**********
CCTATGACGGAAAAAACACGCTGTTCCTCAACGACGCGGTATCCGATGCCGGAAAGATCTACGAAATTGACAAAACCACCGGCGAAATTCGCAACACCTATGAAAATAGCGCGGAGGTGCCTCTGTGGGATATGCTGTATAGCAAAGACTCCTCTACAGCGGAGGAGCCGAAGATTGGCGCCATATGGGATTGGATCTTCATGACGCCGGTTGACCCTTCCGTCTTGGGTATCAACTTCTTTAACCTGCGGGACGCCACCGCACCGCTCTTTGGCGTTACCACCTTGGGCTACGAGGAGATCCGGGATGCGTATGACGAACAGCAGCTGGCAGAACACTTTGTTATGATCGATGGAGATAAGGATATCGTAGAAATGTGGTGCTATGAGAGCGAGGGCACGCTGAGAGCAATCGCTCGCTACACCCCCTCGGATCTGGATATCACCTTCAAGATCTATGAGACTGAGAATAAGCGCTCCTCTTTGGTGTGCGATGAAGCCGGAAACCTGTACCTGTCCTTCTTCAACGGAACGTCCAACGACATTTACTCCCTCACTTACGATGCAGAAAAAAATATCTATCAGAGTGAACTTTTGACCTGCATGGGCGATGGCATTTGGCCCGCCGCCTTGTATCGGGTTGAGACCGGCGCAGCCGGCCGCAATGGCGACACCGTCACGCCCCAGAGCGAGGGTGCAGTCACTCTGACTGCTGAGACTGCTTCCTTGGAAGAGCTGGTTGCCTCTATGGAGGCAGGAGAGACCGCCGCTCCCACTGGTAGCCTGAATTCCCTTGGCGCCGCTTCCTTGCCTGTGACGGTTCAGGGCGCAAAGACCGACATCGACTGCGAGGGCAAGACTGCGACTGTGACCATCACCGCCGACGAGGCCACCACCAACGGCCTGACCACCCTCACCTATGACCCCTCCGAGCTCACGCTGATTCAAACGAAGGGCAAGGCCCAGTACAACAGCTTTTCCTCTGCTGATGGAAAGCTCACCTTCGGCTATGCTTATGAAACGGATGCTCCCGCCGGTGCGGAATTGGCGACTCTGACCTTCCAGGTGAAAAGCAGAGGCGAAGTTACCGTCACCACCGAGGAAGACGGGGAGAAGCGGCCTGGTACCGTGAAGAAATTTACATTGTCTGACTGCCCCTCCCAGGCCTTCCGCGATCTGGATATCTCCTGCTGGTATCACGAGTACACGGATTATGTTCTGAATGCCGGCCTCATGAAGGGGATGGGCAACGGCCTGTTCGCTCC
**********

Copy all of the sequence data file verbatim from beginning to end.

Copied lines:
CCTATGACGGAAAAAACACGCTGTTCCTCAACGACGCGGTATCCGATGCCGGAAAGATCTACGAAATTGACAAAACCACCGGCGAAATTCGCAACACCTATGAAAATAGCGCGGAGGTGCCTCTGTGGGATATGCTGTATAGCAAAGACTCCTCTACAGCGGAGGAGCCGAAGATTGGCGCCATATGGGATTGGATCTTCATGACGCCGGTTGACCCTTCCGTCTTGGGTATCAACTTCTTTAACCTGCGGGACGCCACCGCACCGCTCTTTGGCGTTACCACCTTGGGCTACGAGGAGATCCGGGATGCGTATGACGAACAGCAGCTGGCAGAACACTTTGTTATGATCGATGGAGATAAGGATATCGTAGAAATGTGGTGCTATGAGAGCGAGGGCACGCTGAGAGCAATCGCTCGCTACACCCCCTCGGATCTGGATATCACCTTCAAGATCTATGAGACTGAGAATAAGCGCTCCTCTTTGGTGTGCGATGAAGCCGGAAACCTGTACCTGTCCTTCTTCAACGGAACGTCCAACGACATTTACTCCCTCACTTACGATGCAGAAAAAAATATCTATCAGAGTGAACTTTTGACCTGCATGGGCGATGGCATTTGGCCCGCCGCCTTGTATCGGGTTGAGACCGGCGCAGCCGGCCGCAATGGCGACACCGTCACGCCCCAGAGCGAGGGTGCAGTCACTCTGACTGCTGAGACTGCTTCCTTGGAAGAGCTGGTTGCCTCTATGGAGGCAGGAGAGACCGCCGCTCCCACTGGTAGCCTGAATTCCCTTGGCGCCGCTTCCTTGCCTGTGACGGTTCAGGGCGCAAAGACCGACATCGACTGCGAGGGCAAGACTGCGACTGTGACCATCACCGCCGACGAGGCCACCACCAACGGCCTGACCACCCTCACCTATGACCCCTCCGAGCTCACGCTGATTCAAACGAAGGGCAAGGCCCAGTACAACAGCTTTTCCTCTGCTGATGGAAAGCTCACCTTCGGCTATGCTTATGAAACGGATGCTCCCGCCGGTGCGGAATTGGCGACTCTGACCTTCCAGGTGAAAAGCAGAGGCGAAGTTACCGTCACCACCGAGGAAGACGGGGAGAAGCGGCCTGGTACCGTGAAGAAATTTACATTGTCTGACTGCCCCTCCCAGGCCTTCCGCGATCTGGATATCTCCTGCTGGTATCACGAGTACACGGATTATGTTCTGAATGCCGGCCTCATGAAGGGGATGGGCAACGGCCTGTTCGCTCC